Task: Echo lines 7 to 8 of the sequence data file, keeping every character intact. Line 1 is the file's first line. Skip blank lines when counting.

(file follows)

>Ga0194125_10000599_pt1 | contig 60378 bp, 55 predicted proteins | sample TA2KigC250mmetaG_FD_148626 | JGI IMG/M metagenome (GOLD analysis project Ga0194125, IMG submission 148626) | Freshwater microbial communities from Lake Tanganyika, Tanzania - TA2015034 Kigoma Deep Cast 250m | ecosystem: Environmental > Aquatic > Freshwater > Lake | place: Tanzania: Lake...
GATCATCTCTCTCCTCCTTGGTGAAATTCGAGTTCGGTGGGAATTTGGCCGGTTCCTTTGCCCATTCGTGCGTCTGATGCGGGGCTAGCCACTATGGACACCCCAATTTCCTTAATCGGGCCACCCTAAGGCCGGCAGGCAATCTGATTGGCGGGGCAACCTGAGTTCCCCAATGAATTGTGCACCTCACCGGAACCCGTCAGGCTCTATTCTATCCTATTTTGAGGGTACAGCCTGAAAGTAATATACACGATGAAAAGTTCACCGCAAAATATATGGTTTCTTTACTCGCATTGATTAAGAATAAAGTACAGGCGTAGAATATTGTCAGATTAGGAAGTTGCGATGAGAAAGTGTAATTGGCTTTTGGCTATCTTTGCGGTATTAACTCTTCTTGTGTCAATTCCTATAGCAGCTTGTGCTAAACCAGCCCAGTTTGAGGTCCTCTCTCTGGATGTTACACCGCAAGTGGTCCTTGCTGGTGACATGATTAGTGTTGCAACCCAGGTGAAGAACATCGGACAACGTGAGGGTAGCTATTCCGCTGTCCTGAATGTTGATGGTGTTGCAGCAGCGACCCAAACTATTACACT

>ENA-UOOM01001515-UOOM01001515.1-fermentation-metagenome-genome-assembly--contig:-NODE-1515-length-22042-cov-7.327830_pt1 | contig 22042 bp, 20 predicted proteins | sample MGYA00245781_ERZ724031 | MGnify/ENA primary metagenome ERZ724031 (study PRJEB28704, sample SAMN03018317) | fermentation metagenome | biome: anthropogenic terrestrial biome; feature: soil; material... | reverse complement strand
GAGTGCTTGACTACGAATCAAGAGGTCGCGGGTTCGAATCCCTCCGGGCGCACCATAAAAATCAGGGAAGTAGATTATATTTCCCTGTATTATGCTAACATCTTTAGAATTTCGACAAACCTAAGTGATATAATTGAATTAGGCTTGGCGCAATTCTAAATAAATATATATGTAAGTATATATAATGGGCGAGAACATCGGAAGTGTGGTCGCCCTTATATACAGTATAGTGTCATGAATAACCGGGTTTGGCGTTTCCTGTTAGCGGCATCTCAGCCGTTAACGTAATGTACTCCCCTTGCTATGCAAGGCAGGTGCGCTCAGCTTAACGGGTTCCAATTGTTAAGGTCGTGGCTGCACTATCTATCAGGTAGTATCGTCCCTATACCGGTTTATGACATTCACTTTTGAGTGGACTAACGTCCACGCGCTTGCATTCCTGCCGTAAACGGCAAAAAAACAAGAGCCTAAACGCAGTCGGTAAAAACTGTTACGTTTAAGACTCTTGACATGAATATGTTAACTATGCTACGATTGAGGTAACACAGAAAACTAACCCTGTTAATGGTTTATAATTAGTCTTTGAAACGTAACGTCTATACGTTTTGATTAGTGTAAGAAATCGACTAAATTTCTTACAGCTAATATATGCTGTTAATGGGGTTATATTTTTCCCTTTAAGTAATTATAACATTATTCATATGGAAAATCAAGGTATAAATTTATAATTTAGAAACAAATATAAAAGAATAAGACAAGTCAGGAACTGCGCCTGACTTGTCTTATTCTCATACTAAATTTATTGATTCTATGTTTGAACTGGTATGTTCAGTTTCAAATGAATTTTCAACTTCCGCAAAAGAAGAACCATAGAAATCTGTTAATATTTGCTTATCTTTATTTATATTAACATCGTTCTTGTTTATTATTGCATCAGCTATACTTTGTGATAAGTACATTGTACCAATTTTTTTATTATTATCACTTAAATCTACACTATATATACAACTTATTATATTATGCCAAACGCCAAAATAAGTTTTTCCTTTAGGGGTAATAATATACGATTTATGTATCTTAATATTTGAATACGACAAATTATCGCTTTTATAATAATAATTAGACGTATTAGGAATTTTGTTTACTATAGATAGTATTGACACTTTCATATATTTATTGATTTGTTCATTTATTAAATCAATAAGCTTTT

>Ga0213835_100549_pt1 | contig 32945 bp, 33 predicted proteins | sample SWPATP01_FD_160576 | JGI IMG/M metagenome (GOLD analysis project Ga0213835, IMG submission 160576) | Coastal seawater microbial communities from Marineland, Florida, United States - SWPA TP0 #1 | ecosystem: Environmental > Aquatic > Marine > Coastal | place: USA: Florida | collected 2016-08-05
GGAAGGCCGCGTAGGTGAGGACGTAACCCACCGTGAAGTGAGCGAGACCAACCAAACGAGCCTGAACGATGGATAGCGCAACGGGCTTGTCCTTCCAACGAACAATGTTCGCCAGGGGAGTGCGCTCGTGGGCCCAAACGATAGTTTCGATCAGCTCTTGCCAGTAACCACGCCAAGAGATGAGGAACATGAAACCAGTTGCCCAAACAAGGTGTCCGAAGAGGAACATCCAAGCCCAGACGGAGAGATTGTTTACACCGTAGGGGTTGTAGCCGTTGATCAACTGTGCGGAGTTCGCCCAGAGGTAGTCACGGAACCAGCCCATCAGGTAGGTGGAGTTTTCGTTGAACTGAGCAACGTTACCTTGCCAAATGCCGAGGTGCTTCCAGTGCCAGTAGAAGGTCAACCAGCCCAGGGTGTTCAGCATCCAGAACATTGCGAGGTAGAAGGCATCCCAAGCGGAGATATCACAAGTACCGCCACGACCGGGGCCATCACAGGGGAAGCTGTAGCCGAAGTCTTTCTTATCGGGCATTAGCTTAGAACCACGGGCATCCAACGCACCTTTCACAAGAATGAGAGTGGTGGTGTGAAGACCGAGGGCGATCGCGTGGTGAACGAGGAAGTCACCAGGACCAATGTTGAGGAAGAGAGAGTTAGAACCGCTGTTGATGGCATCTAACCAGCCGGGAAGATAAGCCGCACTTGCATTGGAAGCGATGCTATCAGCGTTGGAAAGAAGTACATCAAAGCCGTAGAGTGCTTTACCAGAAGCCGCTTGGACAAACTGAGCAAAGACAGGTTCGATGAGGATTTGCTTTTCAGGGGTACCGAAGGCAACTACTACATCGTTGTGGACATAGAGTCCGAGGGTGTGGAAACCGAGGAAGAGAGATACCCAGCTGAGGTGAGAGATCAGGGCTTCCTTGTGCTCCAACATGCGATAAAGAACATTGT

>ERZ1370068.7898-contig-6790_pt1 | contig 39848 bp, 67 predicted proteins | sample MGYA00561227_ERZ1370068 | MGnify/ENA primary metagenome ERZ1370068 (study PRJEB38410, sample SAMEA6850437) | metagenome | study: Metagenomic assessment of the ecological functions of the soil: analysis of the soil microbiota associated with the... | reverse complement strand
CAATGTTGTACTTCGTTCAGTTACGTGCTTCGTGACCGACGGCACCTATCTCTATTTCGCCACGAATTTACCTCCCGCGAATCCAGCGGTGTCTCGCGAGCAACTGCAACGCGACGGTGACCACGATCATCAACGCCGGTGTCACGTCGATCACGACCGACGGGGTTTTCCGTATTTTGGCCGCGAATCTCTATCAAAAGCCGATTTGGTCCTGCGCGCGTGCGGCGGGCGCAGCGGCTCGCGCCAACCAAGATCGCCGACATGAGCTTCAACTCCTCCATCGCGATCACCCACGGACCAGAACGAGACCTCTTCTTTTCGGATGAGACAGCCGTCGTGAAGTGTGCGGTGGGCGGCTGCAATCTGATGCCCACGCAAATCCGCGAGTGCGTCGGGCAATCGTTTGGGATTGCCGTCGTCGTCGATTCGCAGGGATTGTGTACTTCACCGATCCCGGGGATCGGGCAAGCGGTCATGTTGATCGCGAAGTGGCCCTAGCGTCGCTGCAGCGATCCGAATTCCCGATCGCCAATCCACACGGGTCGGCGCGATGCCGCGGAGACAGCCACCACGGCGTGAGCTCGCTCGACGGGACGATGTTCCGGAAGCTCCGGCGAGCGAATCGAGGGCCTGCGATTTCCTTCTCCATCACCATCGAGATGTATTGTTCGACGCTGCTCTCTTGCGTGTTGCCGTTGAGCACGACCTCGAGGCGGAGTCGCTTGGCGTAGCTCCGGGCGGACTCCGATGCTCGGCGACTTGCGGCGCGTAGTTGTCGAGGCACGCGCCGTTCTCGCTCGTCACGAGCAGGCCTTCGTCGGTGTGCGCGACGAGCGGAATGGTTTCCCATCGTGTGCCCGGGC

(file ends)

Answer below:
>ERZ1370068.7898-contig-6790_pt1 | contig 39848 bp, 67 predicted proteins | sample MGYA00561227_ERZ1370068 | MGnify/ENA primary metagenome ERZ1370068 (study PRJEB38410, sample SAMEA6850437) | metagenome | study: Metagenomic assessment of the ecological functions of the soil: analysis of the soil microbiota associated with the... | reverse complement strand
CAATGTTGTACTTCGTTCAGTTACGTGCTTCGTGACCGACGGCACCTATCTCTATTTCGCCACGAATTTACCTCCCGCGAATCCAGCGGTGTCTCGCGAGCAACTGCAACGCGACGGTGACCACGATCATCAACGCCGGTGTCACGTCGATCACGACCGACGGGGTTTTCCGTATTTTGGCCGCGAATCTCTATCAAAAGCCGATTTGGTCCTGCGCGCGTGCGGCGGGCGCAGCGGCTCGCGCCAACCAAGATCGCCGACATGAGCTTCAACTCCTCCATCGCGATCACCCACGGACCAGAACGAGACCTCTTCTTTTCGGATGAGACAGCCGTCGTGAAGTGTGCGGTGGGCGGCTGCAATCTGATGCCCACGCAAATCCGCGAGTGCGTCGGGCAATCGTTTGGGATTGCCGTCGTCGTCGATTCGCAGGGATTGTGTACTTCACCGATCCCGGGGATCGGGCAAGCGGTCATGTTGATCGCGAAGTGGCCCTAGCGTCGCTGCAGCGATCCGAATTCCCGATCGCCAATCCACACGGGTCGGCGCGATGCCGCGGAGACAGCCACCACGGCGTGAGCTCGCTCGACGGGACGATGTTCCGGAAGCTCCGGCGAGCGAATCGAGGGCCTGCGATTTCCTTCTCCATCACCATCGAGATGTATTGTTCGACGCTGCTCTCTTGCGTGTTGCCGTTGAGCACGACCTCGAGGCGGAGTCGCTTGGCGTAGCTCCGGGCGGACTCCGATGCTCGGCGACTTGCGGCGCGTAGTTGTCGAGGCACGCGCCGTTCTCGCTCGTCACGAGCAGGCCTTCGTCGGTGTGCGCGACGAGCGGAATGGTTTCCCATCGTGTGCCCGGGC